Payix White Paper: Smartphone Dependence

Chris Chestnut and Preston Cecil


The telephone has been called one of the five most important inventions of all time ( And no single version of the telephone has ever impacted the way we live more than the smartphone.

In Time magazine (June 22, 2012), author Dan Kadlec reviewed several relevant studies and concluded, “There is no denying that smart phones are changing the way we work, play and manage our money.” Yet, even with the many advantages that have come from this new technology, there have also been some clear disadvantages. Texting while driving to name one. Or trying to have a face-to-face conversation with a teenager – almost impossible! Negatives aside, though, indisputably one of the biggest advantages of having smartphone technology has been its ability to provide internet access to the majority of the U.S. population. That’s important because according to a 2015 Pew Research Center study, almost 20 percent of people today have no regular way of accessing the internet — other than via their smartphone.

While this is good news for most of us, though, this newfound, widespread access has now resulted in a new phenomenon called “smartphone dependence.” The 2015 Pew study suggested there are two distinct population segments primarily affected by smartphone dependence: younger adults (millennials), and people with low income. Further investigation points to three reasons for millennial smartphone dependence:

  • They don’t know any different. Millennials have grown up in a world in which just about anything worth doing is done on a computer. Smartphone technology is just the next step in what seems to be natural evolution for these 18-34 year olds.
  • They’d rather not talk. Young people today seem glued to a 3×5 screen just about all the time! Although the ratio of extroverts to introverts probably hasn’t changed, a 2011 Pew Research Center study found that younger people in general have adopted a text over talk mentality. It said they average about 88 text messages per day versus an average of 17 voice calls.
  • It’s convenient. Millennials are a “mobile-first generation” (according to MarTech Advisor, Oct. 10, 2016), and to accommodate this publishers have recently intensified their transition to mobile content. For millennials, being handcuffed to a PC or tied down by a land-line is an unnecessary inconvenience that’s only faced by people who are “over the hill.”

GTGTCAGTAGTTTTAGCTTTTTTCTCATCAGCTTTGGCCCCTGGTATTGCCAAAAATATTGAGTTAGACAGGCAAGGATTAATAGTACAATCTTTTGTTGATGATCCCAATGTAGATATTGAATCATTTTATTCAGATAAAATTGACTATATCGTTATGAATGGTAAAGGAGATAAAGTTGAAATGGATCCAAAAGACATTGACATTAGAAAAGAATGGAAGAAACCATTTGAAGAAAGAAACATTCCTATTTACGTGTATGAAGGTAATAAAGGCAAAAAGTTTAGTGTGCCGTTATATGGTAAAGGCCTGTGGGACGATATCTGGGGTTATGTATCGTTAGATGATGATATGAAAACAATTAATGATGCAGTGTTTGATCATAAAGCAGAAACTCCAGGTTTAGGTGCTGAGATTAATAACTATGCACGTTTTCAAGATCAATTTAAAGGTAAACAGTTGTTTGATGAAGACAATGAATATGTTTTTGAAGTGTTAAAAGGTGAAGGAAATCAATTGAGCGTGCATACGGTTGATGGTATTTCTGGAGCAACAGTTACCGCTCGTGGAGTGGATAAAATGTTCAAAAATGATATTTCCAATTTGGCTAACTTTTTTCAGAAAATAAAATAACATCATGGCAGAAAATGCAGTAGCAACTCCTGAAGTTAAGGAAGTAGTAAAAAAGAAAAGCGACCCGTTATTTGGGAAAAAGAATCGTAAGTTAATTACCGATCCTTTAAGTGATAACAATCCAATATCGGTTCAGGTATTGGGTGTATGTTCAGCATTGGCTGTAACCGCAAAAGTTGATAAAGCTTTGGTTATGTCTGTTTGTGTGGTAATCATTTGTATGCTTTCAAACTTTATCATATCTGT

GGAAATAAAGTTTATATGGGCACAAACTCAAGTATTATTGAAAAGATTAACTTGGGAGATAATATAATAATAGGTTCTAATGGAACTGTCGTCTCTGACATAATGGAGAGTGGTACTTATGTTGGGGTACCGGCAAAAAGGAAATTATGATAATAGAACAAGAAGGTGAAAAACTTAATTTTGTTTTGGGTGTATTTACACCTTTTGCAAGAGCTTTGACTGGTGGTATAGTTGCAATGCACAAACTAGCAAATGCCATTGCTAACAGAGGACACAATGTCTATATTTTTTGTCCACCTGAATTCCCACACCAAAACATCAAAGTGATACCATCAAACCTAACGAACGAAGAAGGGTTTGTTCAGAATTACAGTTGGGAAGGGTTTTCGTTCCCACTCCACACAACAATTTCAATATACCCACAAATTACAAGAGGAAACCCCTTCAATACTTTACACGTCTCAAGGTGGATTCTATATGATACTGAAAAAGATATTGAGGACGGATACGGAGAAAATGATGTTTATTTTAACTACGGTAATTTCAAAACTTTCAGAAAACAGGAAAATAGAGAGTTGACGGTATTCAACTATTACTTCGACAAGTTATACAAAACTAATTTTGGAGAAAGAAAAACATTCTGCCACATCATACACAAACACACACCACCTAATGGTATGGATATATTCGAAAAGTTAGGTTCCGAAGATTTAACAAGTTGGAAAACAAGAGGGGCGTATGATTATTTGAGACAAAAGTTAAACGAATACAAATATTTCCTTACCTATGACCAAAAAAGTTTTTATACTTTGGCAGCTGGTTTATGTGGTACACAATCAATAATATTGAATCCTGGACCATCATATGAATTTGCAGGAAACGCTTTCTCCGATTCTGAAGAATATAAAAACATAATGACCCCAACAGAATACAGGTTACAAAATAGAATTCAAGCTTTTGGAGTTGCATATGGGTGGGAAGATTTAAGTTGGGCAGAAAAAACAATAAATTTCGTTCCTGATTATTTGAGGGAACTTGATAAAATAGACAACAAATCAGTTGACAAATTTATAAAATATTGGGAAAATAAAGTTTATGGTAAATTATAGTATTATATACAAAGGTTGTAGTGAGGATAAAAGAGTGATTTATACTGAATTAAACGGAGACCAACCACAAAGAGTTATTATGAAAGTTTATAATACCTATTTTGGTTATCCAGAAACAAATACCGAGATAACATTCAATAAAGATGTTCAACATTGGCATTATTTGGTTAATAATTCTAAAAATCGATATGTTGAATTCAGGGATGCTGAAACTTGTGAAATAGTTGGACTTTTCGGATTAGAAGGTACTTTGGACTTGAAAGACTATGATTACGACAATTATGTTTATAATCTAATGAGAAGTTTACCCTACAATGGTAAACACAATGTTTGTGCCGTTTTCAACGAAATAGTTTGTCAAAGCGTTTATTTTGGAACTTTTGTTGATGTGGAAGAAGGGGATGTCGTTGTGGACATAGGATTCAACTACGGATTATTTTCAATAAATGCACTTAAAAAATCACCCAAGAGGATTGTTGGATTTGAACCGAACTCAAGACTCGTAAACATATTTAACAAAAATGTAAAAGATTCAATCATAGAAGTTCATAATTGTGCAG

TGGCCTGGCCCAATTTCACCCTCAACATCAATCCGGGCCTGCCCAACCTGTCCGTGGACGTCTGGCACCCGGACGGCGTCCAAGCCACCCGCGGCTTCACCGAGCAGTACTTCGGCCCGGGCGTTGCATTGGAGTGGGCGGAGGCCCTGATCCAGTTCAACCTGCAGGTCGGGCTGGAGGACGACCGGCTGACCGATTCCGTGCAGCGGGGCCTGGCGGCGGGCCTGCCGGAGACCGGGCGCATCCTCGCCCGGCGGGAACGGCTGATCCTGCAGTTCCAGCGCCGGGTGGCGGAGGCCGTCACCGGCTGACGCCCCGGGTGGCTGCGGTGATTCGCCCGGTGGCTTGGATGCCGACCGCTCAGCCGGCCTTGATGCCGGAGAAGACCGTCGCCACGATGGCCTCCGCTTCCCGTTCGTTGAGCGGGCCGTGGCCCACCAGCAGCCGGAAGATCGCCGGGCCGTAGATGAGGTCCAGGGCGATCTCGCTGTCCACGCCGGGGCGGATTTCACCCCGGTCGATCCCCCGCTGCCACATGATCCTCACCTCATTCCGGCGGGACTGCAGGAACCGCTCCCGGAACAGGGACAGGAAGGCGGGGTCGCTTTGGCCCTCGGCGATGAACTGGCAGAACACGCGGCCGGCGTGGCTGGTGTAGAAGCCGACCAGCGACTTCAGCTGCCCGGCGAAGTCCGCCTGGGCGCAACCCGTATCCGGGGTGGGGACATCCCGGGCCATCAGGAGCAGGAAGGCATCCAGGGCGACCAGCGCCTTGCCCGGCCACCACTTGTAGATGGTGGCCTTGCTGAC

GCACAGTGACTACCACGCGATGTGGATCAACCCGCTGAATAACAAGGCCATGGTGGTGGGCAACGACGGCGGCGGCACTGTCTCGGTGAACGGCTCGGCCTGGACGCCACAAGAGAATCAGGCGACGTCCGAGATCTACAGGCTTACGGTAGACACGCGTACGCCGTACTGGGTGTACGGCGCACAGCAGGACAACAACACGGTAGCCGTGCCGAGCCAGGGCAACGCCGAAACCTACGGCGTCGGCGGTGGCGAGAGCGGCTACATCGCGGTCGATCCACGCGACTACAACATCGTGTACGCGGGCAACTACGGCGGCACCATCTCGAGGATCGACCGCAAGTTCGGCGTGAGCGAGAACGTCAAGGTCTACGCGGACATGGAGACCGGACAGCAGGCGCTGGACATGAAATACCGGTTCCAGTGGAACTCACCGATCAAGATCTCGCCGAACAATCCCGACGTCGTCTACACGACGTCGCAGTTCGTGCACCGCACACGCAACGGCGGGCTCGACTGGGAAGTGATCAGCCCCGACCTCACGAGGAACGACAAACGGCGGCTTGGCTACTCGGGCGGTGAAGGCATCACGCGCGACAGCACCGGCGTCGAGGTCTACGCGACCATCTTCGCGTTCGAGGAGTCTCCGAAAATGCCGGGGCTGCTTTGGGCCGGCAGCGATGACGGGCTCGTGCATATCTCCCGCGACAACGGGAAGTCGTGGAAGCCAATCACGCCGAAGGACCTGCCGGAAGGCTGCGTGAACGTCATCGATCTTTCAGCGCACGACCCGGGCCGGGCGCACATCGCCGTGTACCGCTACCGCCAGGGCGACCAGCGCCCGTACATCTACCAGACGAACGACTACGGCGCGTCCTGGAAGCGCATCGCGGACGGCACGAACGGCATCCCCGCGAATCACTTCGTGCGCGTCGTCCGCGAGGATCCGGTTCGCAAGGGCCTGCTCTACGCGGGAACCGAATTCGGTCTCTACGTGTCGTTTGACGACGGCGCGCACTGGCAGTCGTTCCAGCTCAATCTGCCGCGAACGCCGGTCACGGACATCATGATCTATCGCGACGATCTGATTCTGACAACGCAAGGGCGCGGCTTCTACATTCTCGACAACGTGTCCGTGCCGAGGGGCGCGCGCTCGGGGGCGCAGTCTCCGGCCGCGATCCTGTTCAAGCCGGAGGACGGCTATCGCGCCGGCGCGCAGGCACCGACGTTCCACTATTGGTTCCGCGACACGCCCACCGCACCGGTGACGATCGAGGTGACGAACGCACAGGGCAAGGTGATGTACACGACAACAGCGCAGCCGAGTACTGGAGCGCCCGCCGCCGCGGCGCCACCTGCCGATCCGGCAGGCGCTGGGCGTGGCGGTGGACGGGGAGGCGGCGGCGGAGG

There are also three additional reasons for smartphone dependence that standout for lower income borrowers:

  • It’s the best choice. People living month-to-month on a low income finally have an affordable and convenient way to access the “internet of things.” According to Pew research done in 2014, more than 75% of monthly data plans now cost less than $100 per month. Additionally, market competition has driven average smartphone prices down in recent years, which provides access for this demographic group that was considered out-of-reach not too long ago. Now, that access is an essential part of day-to-day life.
  • It’s the new home phone. Cell tower coverage and carrier reliability has reached a point where, according to the National Center for Health Statistics (NCHS), almost half of American households have abandoned what was once considered a must – a home phone. Many argue a home phone today is a superfluous item for the wealthy or those on the technology fringes.
  • They have limited options. Although higher-income consumers often have access to PCs at work, school, or home, lower-income individuals are more likely to have jobs that either don’t require direct access to a computer or limit their discretionary online access. That leaves a smartphone device as the best or even only option to get online.

Thus, while Pew suggests both millennials and low-income individuals are smartphone dependent, it’s clear the reasons behind their dependency are very different. At a high level, it almost seems that millennials were destined to be smartphone dependent, whereas people with low income might have become smartphone dependent out of sheer necessity – aided by technology saturation, marketing from phone carriers, and cultural shifts.